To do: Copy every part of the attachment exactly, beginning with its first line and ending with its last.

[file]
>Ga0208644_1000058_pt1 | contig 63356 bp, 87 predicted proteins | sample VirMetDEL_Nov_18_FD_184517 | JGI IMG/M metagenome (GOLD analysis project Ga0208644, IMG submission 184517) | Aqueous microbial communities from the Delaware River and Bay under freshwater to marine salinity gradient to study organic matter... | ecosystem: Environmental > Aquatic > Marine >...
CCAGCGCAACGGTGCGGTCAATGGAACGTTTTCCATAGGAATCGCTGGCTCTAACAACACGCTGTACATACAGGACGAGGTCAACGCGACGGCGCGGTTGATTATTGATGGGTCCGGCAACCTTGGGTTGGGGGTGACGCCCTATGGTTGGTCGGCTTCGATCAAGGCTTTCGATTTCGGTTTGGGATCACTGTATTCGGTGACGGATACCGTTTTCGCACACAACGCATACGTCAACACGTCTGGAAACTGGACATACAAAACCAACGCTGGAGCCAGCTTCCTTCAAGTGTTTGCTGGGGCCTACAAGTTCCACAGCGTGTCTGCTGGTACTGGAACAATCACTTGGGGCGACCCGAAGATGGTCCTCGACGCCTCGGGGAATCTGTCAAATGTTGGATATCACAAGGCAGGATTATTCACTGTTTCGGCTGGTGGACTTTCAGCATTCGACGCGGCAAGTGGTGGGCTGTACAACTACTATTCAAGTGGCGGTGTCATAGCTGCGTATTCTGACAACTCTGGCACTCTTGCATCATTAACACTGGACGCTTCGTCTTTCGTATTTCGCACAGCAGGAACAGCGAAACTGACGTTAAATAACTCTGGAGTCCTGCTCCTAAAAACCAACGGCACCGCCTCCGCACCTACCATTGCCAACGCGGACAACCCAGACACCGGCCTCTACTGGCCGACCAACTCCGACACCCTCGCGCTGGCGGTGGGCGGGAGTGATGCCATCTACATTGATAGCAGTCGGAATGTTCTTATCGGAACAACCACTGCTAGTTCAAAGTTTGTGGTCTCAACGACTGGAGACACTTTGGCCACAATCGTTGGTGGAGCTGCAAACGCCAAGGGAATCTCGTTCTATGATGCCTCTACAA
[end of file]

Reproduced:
>Ga0208644_1000058_pt1 | contig 63356 bp, 87 predicted proteins | sample VirMetDEL_Nov_18_FD_184517 | JGI IMG/M metagenome (GOLD analysis project Ga0208644, IMG submission 184517) | Aqueous microbial communities from the Delaware River and Bay under freshwater to marine salinity gradient to study organic matter... | ecosystem: Environmental > Aquatic > Marine >...
CCAGCGCAACGGTGCGGTCAATGGAACGTTTTCCATAGGAATCGCTGGCTCTAACAACACGCTGTACATACAGGACGAGGTCAACGCGACGGCGCGGTTGATTATTGATGGGTCCGGCAACCTTGGGTTGGGGGTGACGCCCTATGGTTGGTCGGCTTCGATCAAGGCTTTCGATTTCGGTTTGGGATCACTGTATTCGGTGACGGATACCGTTTTCGCACACAACGCATACGTCAACACGTCTGGAAACTGGACATACAAAACCAACGCTGGAGCCAGCTTCCTTCAAGTGTTTGCTGGGGCCTACAAGTTCCACAGCGTGTCTGCTGGTACTGGAACAATCACTTGGGGCGACCCGAAGATGGTCCTCGACGCCTCGGGGAATCTGTCAAATGTTGGATATCACAAGGCAGGATTATTCACTGTTTCGGCTGGTGGACTTTCAGCATTCGACGCGGCAAGTGGTGGGCTGTACAACTACTATTCAAGTGGCGGTGTCATAGCTGCGTATTCTGACAACTCTGGCACTCTTGCATCATTAACACTGGACGCTTCGTCTTTCGTATTTCGCACAGCAGGAACAGCGAAACTGACGTTAAATAACTCTGGAGTCCTGCTCCTAAAAACCAACGGCACCGCCTCCGCACCTACCATTGCCAACGCGGACAACCCAGACACCGGCCTCTACTGGCCGACCAACTCCGACACCCTCGCGCTGGCGGTGGGCGGGAGTGATGCCATCTACATTGATAGCAGTCGGAATGTTCTTATCGGAACAACCACTGCTAGTTCAAAGTTTGTGGTCTCAACGACTGGAGACACTTTGGCCACAATCGTTGGTGGAGCTGCAAACGCCAAGGGAATCTCGTTCTATGATGCCTCTACAA